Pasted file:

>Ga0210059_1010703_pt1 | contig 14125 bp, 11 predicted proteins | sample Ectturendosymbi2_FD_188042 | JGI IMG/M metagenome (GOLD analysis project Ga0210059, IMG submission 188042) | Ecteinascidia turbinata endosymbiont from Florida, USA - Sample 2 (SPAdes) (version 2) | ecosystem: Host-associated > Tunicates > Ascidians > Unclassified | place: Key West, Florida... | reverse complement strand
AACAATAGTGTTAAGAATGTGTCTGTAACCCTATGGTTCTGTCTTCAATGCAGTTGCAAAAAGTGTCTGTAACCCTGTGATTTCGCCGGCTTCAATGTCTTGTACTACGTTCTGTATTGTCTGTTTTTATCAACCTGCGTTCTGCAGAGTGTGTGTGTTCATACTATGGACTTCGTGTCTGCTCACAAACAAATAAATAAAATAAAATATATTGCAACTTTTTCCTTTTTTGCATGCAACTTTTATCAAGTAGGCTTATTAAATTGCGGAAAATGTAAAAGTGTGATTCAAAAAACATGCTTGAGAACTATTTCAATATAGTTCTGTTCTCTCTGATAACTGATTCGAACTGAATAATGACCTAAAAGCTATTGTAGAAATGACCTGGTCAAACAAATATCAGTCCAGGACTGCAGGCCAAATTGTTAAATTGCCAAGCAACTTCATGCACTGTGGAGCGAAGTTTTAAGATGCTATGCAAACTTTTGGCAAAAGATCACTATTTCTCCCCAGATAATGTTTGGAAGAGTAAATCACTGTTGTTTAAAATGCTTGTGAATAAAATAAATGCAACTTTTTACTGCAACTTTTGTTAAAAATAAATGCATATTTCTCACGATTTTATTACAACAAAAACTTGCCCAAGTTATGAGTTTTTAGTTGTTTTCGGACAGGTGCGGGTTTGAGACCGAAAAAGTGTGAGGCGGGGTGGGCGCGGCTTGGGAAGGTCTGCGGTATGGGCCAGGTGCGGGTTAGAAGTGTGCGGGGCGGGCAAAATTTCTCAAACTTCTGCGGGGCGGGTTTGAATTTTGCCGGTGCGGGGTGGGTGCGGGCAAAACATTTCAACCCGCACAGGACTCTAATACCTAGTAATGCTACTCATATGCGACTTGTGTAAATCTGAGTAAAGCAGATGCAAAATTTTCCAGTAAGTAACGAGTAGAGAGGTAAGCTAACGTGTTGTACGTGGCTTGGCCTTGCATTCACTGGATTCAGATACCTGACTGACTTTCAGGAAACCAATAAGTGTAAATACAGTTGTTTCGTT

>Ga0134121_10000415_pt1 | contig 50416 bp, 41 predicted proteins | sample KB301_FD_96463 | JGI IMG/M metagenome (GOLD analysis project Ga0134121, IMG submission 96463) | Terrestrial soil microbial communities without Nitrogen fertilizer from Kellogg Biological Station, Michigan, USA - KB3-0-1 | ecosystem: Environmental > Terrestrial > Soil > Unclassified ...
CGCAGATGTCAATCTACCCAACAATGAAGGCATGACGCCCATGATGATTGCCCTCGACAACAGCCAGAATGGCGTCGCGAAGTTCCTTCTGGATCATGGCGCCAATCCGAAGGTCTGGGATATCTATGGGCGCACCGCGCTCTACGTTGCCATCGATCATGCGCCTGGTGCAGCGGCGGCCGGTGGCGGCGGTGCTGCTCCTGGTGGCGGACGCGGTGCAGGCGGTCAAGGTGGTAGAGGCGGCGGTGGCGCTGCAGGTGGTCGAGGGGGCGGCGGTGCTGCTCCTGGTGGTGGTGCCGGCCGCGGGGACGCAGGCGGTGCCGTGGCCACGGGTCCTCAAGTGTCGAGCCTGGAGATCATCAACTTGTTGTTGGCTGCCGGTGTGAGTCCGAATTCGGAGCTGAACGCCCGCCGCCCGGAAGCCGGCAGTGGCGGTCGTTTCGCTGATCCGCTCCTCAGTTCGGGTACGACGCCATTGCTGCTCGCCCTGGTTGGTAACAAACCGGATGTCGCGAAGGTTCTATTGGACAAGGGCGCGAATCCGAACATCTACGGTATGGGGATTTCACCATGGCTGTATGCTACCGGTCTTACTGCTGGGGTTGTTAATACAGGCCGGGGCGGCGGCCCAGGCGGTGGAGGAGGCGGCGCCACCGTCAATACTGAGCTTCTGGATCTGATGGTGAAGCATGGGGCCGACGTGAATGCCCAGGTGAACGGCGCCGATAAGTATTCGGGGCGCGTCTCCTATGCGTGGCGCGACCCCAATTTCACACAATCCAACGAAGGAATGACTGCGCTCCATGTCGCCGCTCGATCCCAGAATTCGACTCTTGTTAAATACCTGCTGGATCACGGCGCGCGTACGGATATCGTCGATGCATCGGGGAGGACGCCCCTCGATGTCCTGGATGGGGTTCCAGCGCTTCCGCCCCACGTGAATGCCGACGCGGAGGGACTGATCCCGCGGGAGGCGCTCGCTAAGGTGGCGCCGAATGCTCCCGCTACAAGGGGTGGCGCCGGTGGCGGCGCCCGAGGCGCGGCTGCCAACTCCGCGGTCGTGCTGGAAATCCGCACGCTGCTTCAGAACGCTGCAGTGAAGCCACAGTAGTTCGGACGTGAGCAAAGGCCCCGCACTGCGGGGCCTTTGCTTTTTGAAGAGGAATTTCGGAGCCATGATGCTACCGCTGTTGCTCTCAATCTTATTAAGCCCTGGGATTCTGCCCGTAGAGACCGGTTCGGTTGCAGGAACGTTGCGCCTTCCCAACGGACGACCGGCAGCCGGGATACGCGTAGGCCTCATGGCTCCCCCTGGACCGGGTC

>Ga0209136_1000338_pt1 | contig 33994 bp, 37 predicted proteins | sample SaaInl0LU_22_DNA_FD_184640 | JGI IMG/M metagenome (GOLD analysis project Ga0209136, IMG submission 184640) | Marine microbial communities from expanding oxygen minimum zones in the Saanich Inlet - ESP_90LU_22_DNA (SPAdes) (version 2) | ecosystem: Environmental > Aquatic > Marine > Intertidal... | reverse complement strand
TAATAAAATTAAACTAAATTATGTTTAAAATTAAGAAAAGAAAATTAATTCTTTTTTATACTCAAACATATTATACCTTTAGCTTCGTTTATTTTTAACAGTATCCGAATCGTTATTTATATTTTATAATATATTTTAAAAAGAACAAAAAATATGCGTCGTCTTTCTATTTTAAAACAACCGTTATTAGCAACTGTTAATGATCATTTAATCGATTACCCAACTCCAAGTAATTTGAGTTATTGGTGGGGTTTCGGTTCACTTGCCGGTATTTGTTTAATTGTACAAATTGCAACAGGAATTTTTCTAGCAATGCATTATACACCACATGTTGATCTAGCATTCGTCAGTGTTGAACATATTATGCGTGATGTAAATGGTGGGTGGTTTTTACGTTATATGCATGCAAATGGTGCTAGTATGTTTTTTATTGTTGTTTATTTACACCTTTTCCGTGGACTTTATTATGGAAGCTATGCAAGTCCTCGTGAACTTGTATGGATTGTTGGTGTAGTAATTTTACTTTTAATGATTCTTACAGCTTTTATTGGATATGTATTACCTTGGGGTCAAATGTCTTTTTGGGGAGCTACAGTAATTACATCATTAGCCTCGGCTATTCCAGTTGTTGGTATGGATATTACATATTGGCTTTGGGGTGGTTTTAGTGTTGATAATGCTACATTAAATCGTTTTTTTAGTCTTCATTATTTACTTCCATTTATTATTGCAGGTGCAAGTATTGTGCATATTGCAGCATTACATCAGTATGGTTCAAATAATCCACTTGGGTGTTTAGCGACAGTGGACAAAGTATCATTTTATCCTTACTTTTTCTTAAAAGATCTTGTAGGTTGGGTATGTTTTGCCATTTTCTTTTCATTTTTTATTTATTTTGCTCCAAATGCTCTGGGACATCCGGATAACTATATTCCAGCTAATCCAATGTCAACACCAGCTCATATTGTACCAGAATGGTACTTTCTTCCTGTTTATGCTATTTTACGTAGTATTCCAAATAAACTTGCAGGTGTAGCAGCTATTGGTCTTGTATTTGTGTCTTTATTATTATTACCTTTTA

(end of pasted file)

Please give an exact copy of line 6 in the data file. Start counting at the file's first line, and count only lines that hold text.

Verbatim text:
TAATAAAATTAAACTAAATTATGTTTAAAATTAAGAAAAGAAAATTAATTCTTTTTTATACTCAAACATATTATACCTTTAGCTTCGTTTATTTTTAACAGTATCCGAATCGTTATTTATATTTTATAATATATTTTAAAAAGAACAAAAAATATGCGTCGTCTTTCTATTTTAAAACAACCGTTATTAGCAACTGTTAATGATCATTTAATCGATTACCCAACTCCAAGTAATTTGAGTTATTGGTGGGGTTTCGGTTCACTTGCCGGTATTTGTTTAATTGTACAAATTGCAACAGGAATTTTTCTAGCAATGCATTATACACCACATGTTGATCTAGCATTCGTCAGTGTTGAACATATTATGCGTGATGTAAATGGTGGGTGGTTTTTACGTTATATGCATGCAAATGGTGCTAGTATGTTTTTTATTGTTGTTTATTTACACCTTTTCCGTGGACTTTATTATGGAAGCTATGCAAGTCCTCGTGAACTTGTATGGATTGTTGGTGTAGTAATTTTACTTTTAATGATTCTTACAGCTTTTATTGGATATGTATTACCTTGGGGTCAAATGTCTTTTTGGGGAGCTACAGTAATTACATCATTAGCCTCGGCTATTCCAGTTGTTGGTATGGATATTACATATTGGCTTTGGGGTGGTTTTAGTGTTGATAATGCTACATTAAATCGTTTTTTTAGTCTTCATTATTTACTTCCATTTATTATTGCAGGTGCAAGTATTGTGCATATTGCAGCATTACATCAGTATGGTTCAAATAATCCACTTGGGTGTTTAGCGACAGTGGACAAAGTATCATTTTATCCTTACTTTTTCTTAAAAGATCTTGTAGGTTGGGTATGTTTTGCCATTTTCTTTTCATTTTTTATTTATTTTGCTCCAAATGCTCTGGGACATCCGGATAACTATATTCCAGCTAATCCAATGTCAACACCAGCTCATATTGTACCAGAATGGTACTTTCTTCCTGTTTATGCTATTTTACGTAGTATTCCAAATAAACTTGCAGGTGTAGCAGCTATTGGTCTTGTATTTGTGTCTTTATTATTATTACCTTTTA